It seems a difficult area. What age should we taste alcohol, what age can we start drinking. I admit to belonging to the camp that believes if you make something illegal then you also make it attractive. Tell a child that they can't drink then they will want to do so. From an early age let them try it then they will decide that there is nothing so "big" about it and it loses attraction.

But I thought about when I first had a drink. I can remember breaking out from school (boarding house). Well, I was smart, I didn't need to break out. I had the masters trust so I could walk out the front door. And walk back in that way as well as long as I wasn't spotted. But I am ashamed to say that for some reason "Pernod and black" seems to stick in the mind. I have a horrid feeling that I used to drink those.


Sitting at this table
Glass of wine
Book in hand
Watching all
Where you are
Bodies brushing past
Nudge here
Yet not
My world
My mind
Trying to find you

Thursday, September 06, 2007

In Requiem

Pavarotti has died, age 71. He was a big man with a big voice, a great voice. He managed to bring opera to the masses, an amazing feat when opera is seen as being for the clique. But he was known when he wasn't even at his peak. You need to go back to the early 70's to hear his voice at its fullest, most expressive. He will be remembered for Nessun Dorma but he achieved a lot more.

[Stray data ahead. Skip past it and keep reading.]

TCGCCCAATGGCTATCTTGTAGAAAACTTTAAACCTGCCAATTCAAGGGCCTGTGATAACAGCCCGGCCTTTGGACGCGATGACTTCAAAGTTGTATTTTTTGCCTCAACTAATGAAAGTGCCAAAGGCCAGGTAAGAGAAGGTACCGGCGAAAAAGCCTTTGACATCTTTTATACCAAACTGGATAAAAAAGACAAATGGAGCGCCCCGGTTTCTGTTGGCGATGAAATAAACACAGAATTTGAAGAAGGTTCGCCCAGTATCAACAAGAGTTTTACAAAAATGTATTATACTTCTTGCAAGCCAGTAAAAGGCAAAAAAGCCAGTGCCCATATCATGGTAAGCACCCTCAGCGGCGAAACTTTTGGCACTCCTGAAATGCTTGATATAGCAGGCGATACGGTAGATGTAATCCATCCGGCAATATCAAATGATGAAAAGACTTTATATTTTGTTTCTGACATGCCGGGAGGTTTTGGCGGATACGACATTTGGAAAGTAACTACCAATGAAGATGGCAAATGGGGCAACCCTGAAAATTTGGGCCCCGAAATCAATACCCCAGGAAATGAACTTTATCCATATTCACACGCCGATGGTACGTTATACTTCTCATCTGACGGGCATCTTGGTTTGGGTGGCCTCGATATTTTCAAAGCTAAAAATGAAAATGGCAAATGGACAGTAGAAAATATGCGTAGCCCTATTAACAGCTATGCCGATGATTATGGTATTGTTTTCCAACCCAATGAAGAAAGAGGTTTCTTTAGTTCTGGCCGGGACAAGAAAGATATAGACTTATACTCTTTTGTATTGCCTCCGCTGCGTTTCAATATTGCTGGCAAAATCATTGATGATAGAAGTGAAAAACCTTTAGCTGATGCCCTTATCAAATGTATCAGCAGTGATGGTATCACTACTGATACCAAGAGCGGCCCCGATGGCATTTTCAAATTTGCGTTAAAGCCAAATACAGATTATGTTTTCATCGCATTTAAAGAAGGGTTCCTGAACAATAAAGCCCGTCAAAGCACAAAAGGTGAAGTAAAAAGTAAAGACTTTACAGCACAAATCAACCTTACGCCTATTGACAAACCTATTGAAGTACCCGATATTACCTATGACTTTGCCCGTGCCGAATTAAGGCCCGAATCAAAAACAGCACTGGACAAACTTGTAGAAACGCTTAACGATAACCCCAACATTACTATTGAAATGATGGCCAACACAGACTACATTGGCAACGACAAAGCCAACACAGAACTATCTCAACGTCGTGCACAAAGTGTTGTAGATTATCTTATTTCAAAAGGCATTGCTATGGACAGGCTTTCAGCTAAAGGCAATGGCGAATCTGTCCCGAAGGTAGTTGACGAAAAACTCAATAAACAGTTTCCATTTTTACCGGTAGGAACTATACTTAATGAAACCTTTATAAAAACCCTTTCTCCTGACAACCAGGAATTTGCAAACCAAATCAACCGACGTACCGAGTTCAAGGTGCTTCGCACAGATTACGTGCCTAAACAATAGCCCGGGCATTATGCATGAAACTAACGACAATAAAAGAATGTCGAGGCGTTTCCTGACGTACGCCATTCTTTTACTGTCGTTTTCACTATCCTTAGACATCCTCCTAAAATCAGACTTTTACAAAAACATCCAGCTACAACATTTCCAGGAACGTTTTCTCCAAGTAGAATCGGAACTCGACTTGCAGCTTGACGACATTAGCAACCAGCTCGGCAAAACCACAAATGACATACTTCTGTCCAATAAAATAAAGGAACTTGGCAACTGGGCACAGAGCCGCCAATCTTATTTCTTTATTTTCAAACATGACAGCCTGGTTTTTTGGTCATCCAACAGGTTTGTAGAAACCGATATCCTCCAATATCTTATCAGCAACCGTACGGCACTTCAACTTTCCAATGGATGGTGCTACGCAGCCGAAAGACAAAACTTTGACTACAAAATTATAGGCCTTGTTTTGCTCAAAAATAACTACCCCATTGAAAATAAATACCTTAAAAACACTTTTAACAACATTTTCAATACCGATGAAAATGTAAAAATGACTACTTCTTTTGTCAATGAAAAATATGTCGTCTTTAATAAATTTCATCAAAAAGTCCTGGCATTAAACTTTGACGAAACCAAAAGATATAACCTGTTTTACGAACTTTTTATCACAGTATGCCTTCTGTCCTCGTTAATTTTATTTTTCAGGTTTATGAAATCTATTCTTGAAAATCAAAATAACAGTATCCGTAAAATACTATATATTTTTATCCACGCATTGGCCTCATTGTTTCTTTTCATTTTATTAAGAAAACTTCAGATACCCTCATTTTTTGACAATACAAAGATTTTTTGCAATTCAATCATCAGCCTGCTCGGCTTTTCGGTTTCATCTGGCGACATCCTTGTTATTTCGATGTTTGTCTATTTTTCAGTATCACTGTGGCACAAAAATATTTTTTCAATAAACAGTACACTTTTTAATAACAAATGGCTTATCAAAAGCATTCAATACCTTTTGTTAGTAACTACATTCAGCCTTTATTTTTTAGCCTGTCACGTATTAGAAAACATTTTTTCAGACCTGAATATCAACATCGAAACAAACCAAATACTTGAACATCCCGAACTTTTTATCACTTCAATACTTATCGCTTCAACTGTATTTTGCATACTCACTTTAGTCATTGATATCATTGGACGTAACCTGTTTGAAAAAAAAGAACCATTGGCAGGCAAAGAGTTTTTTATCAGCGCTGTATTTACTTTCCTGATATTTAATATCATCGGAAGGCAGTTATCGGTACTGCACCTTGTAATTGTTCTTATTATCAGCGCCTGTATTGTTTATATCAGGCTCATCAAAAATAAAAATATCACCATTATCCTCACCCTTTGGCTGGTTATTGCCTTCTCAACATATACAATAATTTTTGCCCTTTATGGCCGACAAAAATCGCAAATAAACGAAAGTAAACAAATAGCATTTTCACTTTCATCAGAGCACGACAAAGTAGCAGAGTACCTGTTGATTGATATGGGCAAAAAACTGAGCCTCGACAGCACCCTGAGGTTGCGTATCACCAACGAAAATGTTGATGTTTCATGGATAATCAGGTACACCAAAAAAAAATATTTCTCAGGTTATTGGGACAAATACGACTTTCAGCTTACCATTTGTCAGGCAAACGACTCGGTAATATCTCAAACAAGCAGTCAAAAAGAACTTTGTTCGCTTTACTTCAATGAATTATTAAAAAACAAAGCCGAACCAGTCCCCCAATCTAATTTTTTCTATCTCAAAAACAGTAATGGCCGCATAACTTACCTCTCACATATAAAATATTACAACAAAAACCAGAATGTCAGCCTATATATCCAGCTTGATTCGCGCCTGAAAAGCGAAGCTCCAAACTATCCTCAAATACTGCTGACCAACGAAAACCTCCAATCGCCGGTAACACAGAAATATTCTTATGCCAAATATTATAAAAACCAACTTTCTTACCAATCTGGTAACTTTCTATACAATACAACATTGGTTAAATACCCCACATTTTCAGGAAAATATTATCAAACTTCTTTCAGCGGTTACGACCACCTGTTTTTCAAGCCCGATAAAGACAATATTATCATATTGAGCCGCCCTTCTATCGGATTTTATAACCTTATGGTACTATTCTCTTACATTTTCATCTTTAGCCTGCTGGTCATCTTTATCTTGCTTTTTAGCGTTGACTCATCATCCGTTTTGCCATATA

This is a ridiculously addictive game. "Jelly Battle". I think it is the fact that you play against others. Anyway, simple premise for the game. You are a jelly baby jumping around on a keyboard. Keys can do diffferent things, such as give you powers or damage your opponents. Last one standing is the winner. There is a ranking system depending on how well you do.

And I normally don't like jelly babies.

Wednesday, September 05, 2007

Say Cheese

You see, it's alright to say that they are so cwute, but really they are little hooligans. For all the pretence, getting everyone to impersonate them by wriggling their noses and putting paws under their faces, meerkats have a criminal streak. It is simply irresponsible to go using other peoples cameras, especialy taking a top end model and just using it for family piccies. There's a reason why a group of meerkats is called a mob.